Congressional Democrats are inching closer to passage of a major rewrite of financial industry regulations, making fixes as they go.
House and Senate negotiators hoped for a vote in the House on Wednesday and to secure the votes of three straying Republicans in the Senate. The Senate vote, however, is not likely until after Congress' weeklong July 4 break.
The death of Sen. Robert Byrd, D-W.Va., this week and fresh objections from Republican Sens. Scott Brown of Massachusetts and Susan Collins and Olympia Snowe of Maine had threatened to derail the bill, already a year in the making.
Eager to salvage one of President Barack Obama's legislative priorities, Democrats altered the formula that would have paid for the legislation by eliminating a contentious $19 billion fee on large banks and hedge funds.
Instead, House and Senate negotiators, voting along party lines, agreed to pay for the bill with money generated by ending the unpopular Troubled Asset Relief Program — the $700 billion bank bailout created in the fall of 2008 at the height of the financial scare.
It was a solution Democrats weren't keen on and most Republicans denounced. But in the Senate, with 60-vote thresholds needed to overcome procedural hurdles, a single senator has the leverage to change a bill. Brown, Collins and Snowe were three of 61 senators who had previously backed a Senate version of the bill.
Sen. Chris Dodd, D-Conn., chairman of the Senate Banking Committee, said he ran the proposal past the three Republicans to make sure they would support it. "But obviously, until they actually cast a vote, you never know," he said.
Even if the House approved the bill Wednesday, the Senate had little time to take it up this week. In a rare honor, Byrd was to lie in repose in the Senate chamber for six hours Thursday. That and work on other unfinished legislation were likely to push the bill into the week of July 12.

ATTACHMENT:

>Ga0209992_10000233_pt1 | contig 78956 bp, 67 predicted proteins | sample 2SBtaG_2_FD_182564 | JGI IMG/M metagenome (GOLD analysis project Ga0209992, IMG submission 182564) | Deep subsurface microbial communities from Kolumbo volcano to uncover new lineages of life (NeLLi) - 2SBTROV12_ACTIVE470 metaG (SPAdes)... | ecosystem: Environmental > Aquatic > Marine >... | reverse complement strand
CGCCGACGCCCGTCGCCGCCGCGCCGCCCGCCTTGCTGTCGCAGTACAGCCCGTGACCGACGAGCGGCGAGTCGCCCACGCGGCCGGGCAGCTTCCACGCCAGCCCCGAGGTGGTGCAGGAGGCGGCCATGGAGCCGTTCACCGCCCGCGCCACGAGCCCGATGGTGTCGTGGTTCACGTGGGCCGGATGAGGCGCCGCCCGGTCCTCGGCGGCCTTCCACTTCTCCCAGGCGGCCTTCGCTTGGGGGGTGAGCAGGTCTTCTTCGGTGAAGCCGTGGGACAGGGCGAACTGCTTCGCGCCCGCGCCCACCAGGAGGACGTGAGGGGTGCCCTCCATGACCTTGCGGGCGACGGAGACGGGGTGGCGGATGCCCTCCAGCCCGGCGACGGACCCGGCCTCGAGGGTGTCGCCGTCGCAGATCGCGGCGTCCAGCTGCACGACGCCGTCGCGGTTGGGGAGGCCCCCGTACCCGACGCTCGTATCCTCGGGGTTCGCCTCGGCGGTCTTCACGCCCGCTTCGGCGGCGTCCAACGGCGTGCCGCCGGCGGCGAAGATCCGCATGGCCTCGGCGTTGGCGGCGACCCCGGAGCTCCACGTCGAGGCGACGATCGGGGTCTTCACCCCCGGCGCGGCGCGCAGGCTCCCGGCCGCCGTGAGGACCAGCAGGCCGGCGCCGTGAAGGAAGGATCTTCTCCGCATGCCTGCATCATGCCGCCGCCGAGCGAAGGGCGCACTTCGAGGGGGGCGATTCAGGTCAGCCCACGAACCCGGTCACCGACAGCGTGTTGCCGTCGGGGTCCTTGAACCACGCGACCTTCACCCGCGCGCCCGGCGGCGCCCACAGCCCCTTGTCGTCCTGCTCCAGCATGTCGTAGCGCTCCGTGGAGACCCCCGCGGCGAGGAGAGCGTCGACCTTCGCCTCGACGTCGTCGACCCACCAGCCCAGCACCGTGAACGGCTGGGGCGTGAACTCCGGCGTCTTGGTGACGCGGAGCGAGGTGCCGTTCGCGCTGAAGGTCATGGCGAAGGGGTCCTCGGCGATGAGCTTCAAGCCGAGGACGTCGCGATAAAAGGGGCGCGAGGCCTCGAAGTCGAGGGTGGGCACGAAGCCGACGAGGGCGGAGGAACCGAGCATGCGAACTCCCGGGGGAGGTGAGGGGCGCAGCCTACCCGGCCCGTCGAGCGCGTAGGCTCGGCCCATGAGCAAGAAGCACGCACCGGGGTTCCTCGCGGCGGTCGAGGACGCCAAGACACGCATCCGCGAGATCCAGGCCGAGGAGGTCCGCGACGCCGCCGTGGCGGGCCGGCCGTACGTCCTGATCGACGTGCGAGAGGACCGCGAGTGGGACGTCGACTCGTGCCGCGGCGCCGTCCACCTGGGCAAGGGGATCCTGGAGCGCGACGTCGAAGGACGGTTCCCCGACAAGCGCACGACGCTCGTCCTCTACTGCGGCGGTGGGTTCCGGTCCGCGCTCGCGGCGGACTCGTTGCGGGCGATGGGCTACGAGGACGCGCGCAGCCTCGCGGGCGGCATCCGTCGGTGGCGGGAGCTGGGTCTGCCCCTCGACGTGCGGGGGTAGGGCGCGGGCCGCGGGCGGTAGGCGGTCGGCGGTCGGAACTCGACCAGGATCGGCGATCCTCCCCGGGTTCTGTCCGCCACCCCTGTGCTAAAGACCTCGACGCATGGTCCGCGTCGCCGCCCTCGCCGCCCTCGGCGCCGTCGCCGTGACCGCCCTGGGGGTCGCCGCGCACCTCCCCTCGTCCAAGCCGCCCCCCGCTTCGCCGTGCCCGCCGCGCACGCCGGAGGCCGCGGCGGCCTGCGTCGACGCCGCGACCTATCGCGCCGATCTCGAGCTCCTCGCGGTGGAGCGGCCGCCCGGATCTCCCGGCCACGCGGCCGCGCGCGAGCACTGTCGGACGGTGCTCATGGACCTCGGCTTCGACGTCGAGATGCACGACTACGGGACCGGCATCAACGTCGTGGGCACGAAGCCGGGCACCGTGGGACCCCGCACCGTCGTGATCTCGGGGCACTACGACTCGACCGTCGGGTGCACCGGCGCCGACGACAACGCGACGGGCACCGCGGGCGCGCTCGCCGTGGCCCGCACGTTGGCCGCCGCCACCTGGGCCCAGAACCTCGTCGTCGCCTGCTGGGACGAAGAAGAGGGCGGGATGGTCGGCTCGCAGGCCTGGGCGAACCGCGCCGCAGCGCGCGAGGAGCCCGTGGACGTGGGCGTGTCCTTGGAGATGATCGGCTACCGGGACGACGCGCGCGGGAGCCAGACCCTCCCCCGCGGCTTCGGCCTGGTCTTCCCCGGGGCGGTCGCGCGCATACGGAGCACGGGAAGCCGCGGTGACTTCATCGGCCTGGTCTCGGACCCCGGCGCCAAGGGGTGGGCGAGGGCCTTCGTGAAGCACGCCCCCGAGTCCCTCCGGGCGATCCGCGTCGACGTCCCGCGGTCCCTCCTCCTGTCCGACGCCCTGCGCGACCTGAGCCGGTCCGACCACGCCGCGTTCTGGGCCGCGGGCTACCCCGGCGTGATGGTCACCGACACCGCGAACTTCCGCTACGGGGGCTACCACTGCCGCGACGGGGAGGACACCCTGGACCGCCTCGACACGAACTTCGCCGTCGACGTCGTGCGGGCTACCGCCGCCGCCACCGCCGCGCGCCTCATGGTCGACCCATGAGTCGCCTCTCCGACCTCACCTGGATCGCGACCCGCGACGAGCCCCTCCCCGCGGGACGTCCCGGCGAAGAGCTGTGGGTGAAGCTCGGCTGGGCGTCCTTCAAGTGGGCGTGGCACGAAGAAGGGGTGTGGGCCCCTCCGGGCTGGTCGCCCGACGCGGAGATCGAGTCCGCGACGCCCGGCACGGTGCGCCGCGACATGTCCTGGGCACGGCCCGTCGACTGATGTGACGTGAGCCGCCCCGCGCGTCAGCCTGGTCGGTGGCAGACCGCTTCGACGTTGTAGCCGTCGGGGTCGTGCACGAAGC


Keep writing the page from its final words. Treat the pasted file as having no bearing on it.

White House spokesman Robert Gibbs conceded as much Tuesday, but added, "I don't think there is a question now whether it will get done."
Besides the three Republicans, Democrats also were working to win the support of Sen. Maria Cantwell, D-Wash., who voted against the Senate version last month. She complained the bill was not tough enough on banks.
If unable to secure 60 votes, Democrats would have to wait for West Virginia's Democratic governor, Joe Manchin, to appoint Byrd's successor. Manchin has said he has no timetable for his decision.
The far-reaching legislation would rewrite financial regulations by putting new limits on bank activities, creating an independent consumer protection bureau and adding new rules for largely unregulated financial instruments.
Working with the White House and Treasury officials, Democrats on Tuesday replaced the bank and hedge fund fee with $11 billion that would be freed by ending the government's authority to use the $700 billion bank bailout fund, known as TARP.
The bailout fund was scheduled to expire in October. The new proposal would end it as of June 25, essentially cutting Congress' spending authority from $700 billion to $475 billion. That would create an accounting adjustment that would generate $11 billion.
The balance of the cost could be covered by increasing premium rates paid by commercial banks to the Federal Deposit Insurance Corp. to insure bank deposits. The premiums would increase from 1.15 percent of insured deposits to 1.35 percent by September 2020. The additional premium would be paid by banks with assets greater than $10 billion.
Republicans weren't pleased.
"The American taxpayer should be affronted by this little bit of sleight of hand and gamesmanship," said Sen. Judd Gregg, R-N.H. "What a piece of misleading, misdirected financial management this is."
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